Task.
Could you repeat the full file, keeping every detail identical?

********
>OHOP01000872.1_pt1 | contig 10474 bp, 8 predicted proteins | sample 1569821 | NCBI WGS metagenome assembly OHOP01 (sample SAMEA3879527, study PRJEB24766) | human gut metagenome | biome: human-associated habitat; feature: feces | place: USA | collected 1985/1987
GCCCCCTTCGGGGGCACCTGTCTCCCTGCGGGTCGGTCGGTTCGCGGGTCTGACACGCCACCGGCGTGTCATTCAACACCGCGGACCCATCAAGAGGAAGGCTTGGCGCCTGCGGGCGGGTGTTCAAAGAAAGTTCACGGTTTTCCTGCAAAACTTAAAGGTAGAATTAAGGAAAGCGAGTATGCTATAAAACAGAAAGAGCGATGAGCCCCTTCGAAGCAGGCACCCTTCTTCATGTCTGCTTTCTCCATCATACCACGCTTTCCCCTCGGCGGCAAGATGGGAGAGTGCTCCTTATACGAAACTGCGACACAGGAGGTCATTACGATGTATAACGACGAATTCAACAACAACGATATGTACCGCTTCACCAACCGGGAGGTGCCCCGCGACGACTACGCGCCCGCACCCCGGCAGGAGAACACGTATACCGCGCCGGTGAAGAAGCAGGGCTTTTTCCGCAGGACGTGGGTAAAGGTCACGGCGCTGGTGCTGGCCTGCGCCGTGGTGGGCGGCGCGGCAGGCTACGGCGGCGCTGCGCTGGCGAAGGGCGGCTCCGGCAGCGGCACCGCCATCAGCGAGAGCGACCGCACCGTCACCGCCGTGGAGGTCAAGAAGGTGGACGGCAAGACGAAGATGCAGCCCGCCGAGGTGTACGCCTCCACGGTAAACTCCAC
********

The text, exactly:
>OHOP01000872.1_pt1 | contig 10474 bp, 8 predicted proteins | sample 1569821 | NCBI WGS metagenome assembly OHOP01 (sample SAMEA3879527, study PRJEB24766) | human gut metagenome | biome: human-associated habitat; feature: feces | place: USA | collected 1985/1987
GCCCCCTTCGGGGGCACCTGTCTCCCTGCGGGTCGGTCGGTTCGCGGGTCTGACACGCCACCGGCGTGTCATTCAACACCGCGGACCCATCAAGAGGAAGGCTTGGCGCCTGCGGGCGGGTGTTCAAAGAAAGTTCACGGTTTTCCTGCAAAACTTAAAGGTAGAATTAAGGAAAGCGAGTATGCTATAAAACAGAAAGAGCGATGAGCCCCTTCGAAGCAGGCACCCTTCTTCATGTCTGCTTTCTCCATCATACCACGCTTTCCCCTCGGCGGCAAGATGGGAGAGTGCTCCTTATACGAAACTGCGACACAGGAGGTCATTACGATGTATAACGACGAATTCAACAACAACGATATGTACCGCTTCACCAACCGGGAGGTGCCCCGCGACGACTACGCGCCCGCACCCCGGCAGGAGAACACGTATACCGCGCCGGTGAAGAAGCAGGGCTTTTTCCGCAGGACGTGGGTAAAGGTCACGGCGCTGGTGCTGGCCTGCGCCGTGGTGGGCGGCGCGGCAGGCTACGGCGGCGCTGCGCTGGCGAAGGGCGGCTCCGGCAGCGGCACCGCCATCAGCGAGAGCGACCGCACCGTCACCGCCGTGGAGGTCAAGAAGGTGGACGGCAAGACGAAGATGCAGCCCGCCGAGGTGTACGCCTCCACGGTAAACTCCAC